shared their experiences living in coastal Louisiana They told us how they would build a shoreline to make it safe for their families to continue living on Attendees including Plaquemines Parish Coastal Restoration Director Vincent Frelich left and Parish President Amos Cormier second from left speak with representatives from the organizations working to restore the coast By the end of the day full of fresh seafood and a reinvigorated commitment to restoring the coast the team headed back to New Orleans Boil for the Bayou was a success and we were thrilled to have so much interest in coastal restoration from Plaquemines residents elected officials and businesses Senior Outreach Coordinator Sam Carter helps a young Plaquemines resident build a coastline We would like to thank our sponsors Bubrig Insurance Agency the law offices of Cossich Sumich Parsiola Taylor Daybrook Fisheries and Whitney Bank without whom Boil for the Bayou would not have been possible No Comments We re Partnering with Dirty Coast to Feature YOUR Coastal Restoration Message July 13 2015 Posted by lbourg in Community Resiliency Economics Economy Hurricane Katrina Hurricanes K10 Meetings Events People Restoration Projects As we approach the 10 th anniversaries of Hurricanes Katrina and Rita a time when we all learned about the importance of the Louisiana coast as a first line of defense against storms Restore the Mississippi River Delta Coalition and Dirty Coast are partnering to feature YOUR coastal restoration messages on t shirts bags posters and other snazzy products that will be sold in Dirty Coast s New Orleans stores and across the web to help raise awareness and support for Louisiana coastal restoration Louisiana continues to lose a football field of land every hour and our state has lost 1 900 square miles of land since the 1930s These wetlands are crucial to protecting our homes and communities from the effects of hurricanes and storm surge Without action we stand to lose another 1 000 square miles by 2050 We want to engage people locally and nationally to understand just how important our coast is to the long term resiliency of southern Louisiana and the entire nation that depends on our region That s where YOU come in We want to hear YOUR ideas for coastal restoration slogans The creative wizzes at Dirty Coast are looking for slogans to use to create designs they ll place on products to educate people around the world about how badly we need our coast restored now How It s Going Down Submit as many ideas or slogans as you like here from now through July 23 2015 After July 23 we ll select the best THREE slogans that most closely align with the positive messages of coastal restoration and have the best potential to make rad t shirt designs We ll let YOU vote for the slogan you want to see designed into a t shirt and other products The first place slogan will be made into a design Dirty Coast will sell year round on t shirts and other products to raise funds for restoration efforts The person who submits the winning design will receive a 200 gift card to Dirty Coast second place will receive a 100 gift card and 3rd place a 50 gift card We ll announce the winning design at a launch party on August 20 at Dirty Coast s new Marigny location 2121 Chartres Street The winning design will be featured and sold in Dirty Coast stores and online over the next year with a portion of sale proceeds going to the Restore the Mississippi River Delta Coalition to help educate and engage people about the need for coastal restoration Some Tips to Help You Out Keep it positive Our situation is grave but we want to feature positive proactive messages that convey that solutions are possible Some questions to get your creative juices flowing What does the Louisiana coast mean to you Why is it important that the Louisiana coast be restored How would you explain coastal restoration to a kindergartener Why is it important that we act now to restore the coast Keep it simple The message needs to be easily understood engaging and memorable Keep it fun In case you re not familiar with Dirty Coast designs they re clever fun and captivating See some of their designs here for inspiration What s In It for You Prizes The person who submits the winning design will receive a 200 gift card to Dirty Coast second place will receive a 100 gift card and 3rd place a 50 gift card Glory Your winning message will be proudly worn by coastal warriors around the country for generations come to spread the message of Louisiana coastal restoration Pride You can tell your grandkids that you had a hand in the fight to save our coast What more reasons do you need Now get to work unleashing your creative genius to save the coast Submit your ideas here We can t wait to see the results Questions Email jhebert audubon org About Dirty Coast Dirty Coast began in 2004 as a response to what was passing for local apparel on Bourbon street a way to make cool designs for die hard New Orleanians Small batches of shirts and posters A fun side project In 2005 a Category 3 storm made its way through the area without causing too much damage Then the federal infrastructure meant to protect the city failed and filled New Orleans with water Soon after Blake found himself in Lafayette with all his plans placed on hold While in exile meditating on this fate of his beloved city Blake designed a bumper sticker that read Be a New Orleanian Wherever You Are He printed 5 000 and placed them all over New Orleans as soon as he could return The reaction to Blake s design was overwhelming and developing the Dirty Coast brand became a no brainer Why T shirts Because they are the great equalizer You can have a good design You can have fun cheeky copy But to create a shirt that exists on a level beyond your standard laundry that engages your friends and neighbors in conversation that starts debates that elicits laughter nostalgia and many Yea Ya Right That s what we re trying to do To be bold and to be real about our dirty marvelous city Everything we do everything we make is a proclamation of our love for New Orleans And when you truly love something you want to share it with as many people as possible So whether you re born here a transplant or simply passing through you can be a New Orleanian wherever you are About Restore the Mississippi River Delta Coalition The Restore the Mississippi River Delta Coalition is working to protect people wildlife and jobs by reconnecting the river with its wetlands As our region faces the crisis of threatening land loss we offer science based solutions through a comprehensive approach to restoration Composed of conservation policy science and outreach experts from Environmental Defense Fund National Audubon Society National Wildlife Federation Coalition to Restore Coastal Louisiana and Lake Pontchartrain Basin Foundation we are located in New Orleans and Baton Rouge Louisiana Washington D C and around the United States Learn more at www mississippiriverdelta org and connect with us on Facebook and Twitter No Comments A tradition worth building Collectively sustaining and stewarding our coast April 29 2015 Posted by lbourg in 5 Years Later BP Oil Disaster Community Resiliency People Voices of the Delta By Maura Wood Partnership Manager National Wildlife Federation On April 20 several members of the Restore the Mississippi River Delta campaign gathered with community members in Davant Louisiana to commemorate the 5 th anniversary since the BP oil spill with testimony and discussion about how the terrible oil unleashed on that day is still affecting us all Those gathered included representatives from NGOs fishermen residents of coastal communities business leaders employees of restoration agencies and others While there is widespread agreement that restoring our coast is a priority and that BP should pay to repair the damage it created we sometimes disagree on how best to achieve these goals Our collective situation is urgent Unfortunately our differences sometimes prevent us from making rapid progress When we let ourselves become attached to one idea or one way of doing things we may begin to see those with different ideas as one dimensional opponents making it less likely we ll be able to solve our land loss crisis To avoid this outcome I and my colleagues make contact with a variety of people concerned about restoration in as many ways and as often as possible The invitation to the workshop for Plaquemines Parish Fishermen and Fishing Communities five years after the BP oil disaster was a welcome opportunity to learn more from the first hand experiences of others The panels and discussions dealt with how BP had settled or not with fishermen the damage left behind from the oil and the dispersant and how the citizens of lower Plaquemines Parish were coping or not with the environmental financial and cultural losses forced upon them by the oil spill Testimony from fishermen shrimpers and oystermen clearly spelled out some of the obstacles they still face Prior to the spill many had served as deckhands on oyster boats or as small operators selling sack oysters from the public seed grounds For some troubles began even earlier with Hurricane Katrina Following the oil spill producing the necessary proof of loss of income was difficult for many of these fishermen resulting in their receiving little to no compensation from BP Other participants expressed concerns about the long term effects of dispersants sprayed during the oil spill the failure of oysters to recover on the east side of the river and how the oil spill was still unravelling the economic fabric of the lower parish The marina they said the heart of the community is now silent and without business Before Katrina and the spill this was a center for exchange within the community Families gathered here after school Young men earned spending money by unloading oysters Trucks came in and out loading and shipping seafood Without this center people feel the heart of their community is gone What is the price of a tradition one woman asked The participants in this workshop provided a glimpse into the real struggles they face in trying to recover from the impact of the BP oil spill Sharing individual stories helps us view each other as real people with good intentions seeking to make it right When we see each other as people with unique stories and valuable perspectives we can better empathize with and address each other s concerns about the uncertainties of coastal restoration The reward A new tradition of people from different walks of life working towards the same goal collectively sustaining and stewarding our coast and coastal communities for all Louisianans That is a tradition worth building No Comments Happy Halloween Beware of the Rougarou October 31 2014 Posted by edendavis in Meetings Events People This is a rougarou On Saturday October 25 th the Restore the Mississippi River Delta field team came together to recruit supporters for coastal restoration at Rougarou Fest in Houma Louisiana Rougarou Fest is a family friendly festival with a spooky flair that celebrates the rich folklore that exists along the bayous of Southeast Louisiana It is also the primary fundraiser supporting the South Louisiana Wetlands Discovery Center a nonprofit tax exempt organization that is working to educate individuals about Louisiana s disappearing coast If you are not a native to southern Louisiana you may be wondering What is a rougarou The rougarou legend has been spread for many generations directly from French settlers In the Cajun legends the rougarou is said to prowl the swamps around Acadiana and Greater New Orleans as well as the fields and forests of the regions The rougarou is a creature with a human body and the head of a wolf or dog similar to a werewolf Rougarou Fest was full of fun along with a few spooky scares Throughout the day the field team passed out educational materials and talked to festival goers about the importance of restoring Louisiana wetlands At the Restore the Mississippi River Delta table children got temporary tattoos of ghosts and monsters while they colored lively graphics of rougarous spiders and vampire bats that begged for their ecosystems to be protected The occasional zombie approached the table with a blank stare and slight growl The zombies seemed confused and angry that their Louisiana was underwater Their homes gone They could not believe that Louisiana is now losing a football field of land every hour Citizens participate in the Rougarou Parade in Houma Louisiana on October 25th 2014 At 6 p m four brave wetland warriors ran in the Rougarou Zombie Run They had to dodge dozens of zombies in order to survive the race Each warrior was given a belt with three flags Our team of wetland warriors made it out alive but was exhausted from sprinting from the enraged zombies At 7 p m the Krewe Ga Rou parade rolled with over thirty floats rolling through downtown Houma Children and adults alike lined the streets with jack o lanterns waiting for candy and the occasional spook The Restore the Mississippi River Delta campaign marched in the parade handing out nearly twenty pounds of candy and over 300 pledge cards which asked individuals to pledge to vote and to urge candidates to support coastal restoration Costumes were essential The Restore the Mississippi River Delta campaign marched as zombie football fans with signs reading Where s the Game Every Hour Louisiana Loses a Football Field of Land and Restore the Coast Protect Tradition These zombie football fans couldn t believe that one of Louisiana s greatest traditions football was being threatened The zombies seemed unable to find the Saints game as the football field had succumbed to the Gulf of Mexico Members of the Restore the Mississippi River Delta Campaign participate in the 2014 Rougarou Fest to raise awareness about Louisiana s disappearing wetlands These zombie football players are not happy about the disappearing wetlands Rougarou Fest was certainly a fun filled fall day in Houma I hope you all have a terrific Halloween and please be careful Avoid essential Rougarou habitat fields forests and swamps Happy Halloween No Comments The Beauty of the Louisiana Barrier Islands September 23 2014 Posted by Delta Dispatches in Hurricanes Meetings Events People Restoration Projects By Eden Davis Restore the Mississippi River Delta Campaign On September 12 I had the opportunity to travel to Raccoon Island one of the remaining barrier islands outside of Terrebonne Bay Raccoon Island was once part of the 25 mile long barrier island chain called Isles Dernieres or Last Islands Prior to the Last Island Hurricane of August 10 1856 Isles Dernieres was a famous resort destination When the Last Island Hurricane hit more than 200 people perished in the storm and the island was left void of vegetation The hurricane split the island into five smaller islands called East Trinity Whiskey Raccoon and Wine Islands On this beautiful summer day I traveled by boat with 18 other volunteers and employees from the Coalition to Restore Coastal Louisiana and the Louisiana Department of Wildlife and Fisheries 13 miles off the coast of Cocodrie to Raccoon Island As we left Terrebonne Bay we passed several shrimping boats and a distinctly large jack up rig that was heading offshore These were distinct reminders that Louisiana s coast is a working coast that provides our nation with oil and gas and some of the best seafood one can sink its teeth into Upon reaching the island we saw hundreds of pelicans Many were in the air some were in the water and others were on the island with their young whom were not yet able to fly As we trekked to the beach side of the island there were beautiful moon shells scattering the sand Our task was to install a one mile long sand fence This involved rolling out sections of the fence standing it up and nailing it to the already placed fence posts The sand fence will help to restore and protect 20 acres of the rapidly eroding shoreline of Raccoon Island The island chain used to be one large barrier island but years of erosion from hurricanes compounded with a loss of sediment from the Mississippi River have broken the island into the four that exist today The remaining islands continue to erode and without intervention like the sand fence project may wash away completely over the next several years The sand fence will directly protect critical nesting habitat for the pelicans and other seabirds that call these islands home The sand fence will also help to mitigate erosion Barrier islands are our communities first line of defense Storm surge during a hurricane will hit these islands before it hits our marshes and communities Barrier islands are beautiful but they are on the front lines of sea level rise and subsidence If we fail to restore them our grandchildren may never see their splendor Moreover the birds that call these islands home will be forced out of their habitat Brown pelicans the island s primary residents and our state bird are at great risk if these islands succumb to the Gulf s waters Brown pelicans do not migrate They stay in the mangroves the beaches and the shores As the Louisiana coast sinks into the Gulf the critical habitat for these beautiful birds is threatened If you have a Friday or Saturday free consider volunteering with the Coalition to Restore Coastal Louisiana They have regular marsh grass plantings dune restoration projects and other ecosystem protection and restoration projects available for volunteers Not only will you enjoy a beautiful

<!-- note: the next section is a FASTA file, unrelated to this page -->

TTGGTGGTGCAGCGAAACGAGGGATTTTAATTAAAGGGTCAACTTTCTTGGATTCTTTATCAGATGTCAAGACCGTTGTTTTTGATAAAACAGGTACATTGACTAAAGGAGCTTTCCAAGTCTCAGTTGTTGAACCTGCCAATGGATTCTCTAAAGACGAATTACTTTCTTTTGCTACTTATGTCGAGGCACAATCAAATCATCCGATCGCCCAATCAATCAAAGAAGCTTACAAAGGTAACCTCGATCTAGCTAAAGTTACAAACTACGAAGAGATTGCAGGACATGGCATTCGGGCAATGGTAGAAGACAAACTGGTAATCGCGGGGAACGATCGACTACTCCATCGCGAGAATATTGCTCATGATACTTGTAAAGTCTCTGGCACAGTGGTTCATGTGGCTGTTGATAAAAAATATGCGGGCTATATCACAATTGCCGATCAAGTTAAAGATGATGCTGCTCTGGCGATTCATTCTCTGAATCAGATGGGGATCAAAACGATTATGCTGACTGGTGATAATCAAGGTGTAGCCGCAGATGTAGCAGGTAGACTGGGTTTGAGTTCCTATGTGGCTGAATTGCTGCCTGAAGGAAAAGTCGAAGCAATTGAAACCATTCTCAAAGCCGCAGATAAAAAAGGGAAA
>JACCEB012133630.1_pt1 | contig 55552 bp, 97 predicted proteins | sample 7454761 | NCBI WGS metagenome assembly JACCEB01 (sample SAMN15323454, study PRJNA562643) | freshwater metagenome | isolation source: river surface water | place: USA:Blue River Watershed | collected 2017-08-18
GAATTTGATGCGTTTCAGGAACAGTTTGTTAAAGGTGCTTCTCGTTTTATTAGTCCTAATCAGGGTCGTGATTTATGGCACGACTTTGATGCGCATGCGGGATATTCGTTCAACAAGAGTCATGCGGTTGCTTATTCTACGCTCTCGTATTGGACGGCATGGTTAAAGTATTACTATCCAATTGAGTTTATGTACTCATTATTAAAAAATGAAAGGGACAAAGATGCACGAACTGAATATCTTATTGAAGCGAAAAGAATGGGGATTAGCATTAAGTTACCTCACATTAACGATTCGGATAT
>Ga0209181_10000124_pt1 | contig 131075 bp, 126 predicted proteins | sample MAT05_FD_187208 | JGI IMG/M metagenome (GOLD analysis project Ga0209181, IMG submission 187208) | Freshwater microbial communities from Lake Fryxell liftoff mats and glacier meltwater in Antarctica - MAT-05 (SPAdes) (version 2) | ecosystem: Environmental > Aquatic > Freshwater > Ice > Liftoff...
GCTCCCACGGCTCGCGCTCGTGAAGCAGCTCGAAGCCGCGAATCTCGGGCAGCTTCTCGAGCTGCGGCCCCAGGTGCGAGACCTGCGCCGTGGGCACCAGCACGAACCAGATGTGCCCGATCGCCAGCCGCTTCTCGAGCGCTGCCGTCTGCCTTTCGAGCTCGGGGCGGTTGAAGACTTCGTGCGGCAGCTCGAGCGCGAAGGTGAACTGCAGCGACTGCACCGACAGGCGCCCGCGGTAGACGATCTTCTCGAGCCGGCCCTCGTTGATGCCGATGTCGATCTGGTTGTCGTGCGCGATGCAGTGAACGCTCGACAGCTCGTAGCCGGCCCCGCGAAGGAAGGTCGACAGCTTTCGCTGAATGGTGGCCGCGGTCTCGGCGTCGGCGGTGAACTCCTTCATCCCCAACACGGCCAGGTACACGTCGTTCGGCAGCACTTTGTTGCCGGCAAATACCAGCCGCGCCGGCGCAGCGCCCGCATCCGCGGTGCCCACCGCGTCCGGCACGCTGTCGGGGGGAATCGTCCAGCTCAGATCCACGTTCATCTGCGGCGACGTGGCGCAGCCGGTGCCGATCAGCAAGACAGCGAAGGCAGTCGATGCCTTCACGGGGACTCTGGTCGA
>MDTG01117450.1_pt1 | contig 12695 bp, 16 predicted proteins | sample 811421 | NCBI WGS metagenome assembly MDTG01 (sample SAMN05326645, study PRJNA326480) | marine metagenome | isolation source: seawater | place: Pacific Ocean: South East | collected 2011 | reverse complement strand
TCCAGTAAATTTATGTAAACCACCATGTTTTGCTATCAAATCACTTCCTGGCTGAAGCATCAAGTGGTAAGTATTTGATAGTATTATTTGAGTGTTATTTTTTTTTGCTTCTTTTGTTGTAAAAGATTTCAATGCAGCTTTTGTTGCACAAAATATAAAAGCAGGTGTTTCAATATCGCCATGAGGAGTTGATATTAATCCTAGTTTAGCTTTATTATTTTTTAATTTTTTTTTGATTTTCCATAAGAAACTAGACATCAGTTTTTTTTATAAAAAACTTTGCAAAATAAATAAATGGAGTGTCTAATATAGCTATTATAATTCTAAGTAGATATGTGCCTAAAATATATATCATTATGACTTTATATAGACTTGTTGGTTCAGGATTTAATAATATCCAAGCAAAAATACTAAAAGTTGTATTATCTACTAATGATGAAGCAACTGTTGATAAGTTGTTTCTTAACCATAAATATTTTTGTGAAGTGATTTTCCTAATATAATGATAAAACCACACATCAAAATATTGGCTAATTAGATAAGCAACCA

Original URL path: http://www.mississippiriverdelta.org/blog/category/people/ (2016-05-01)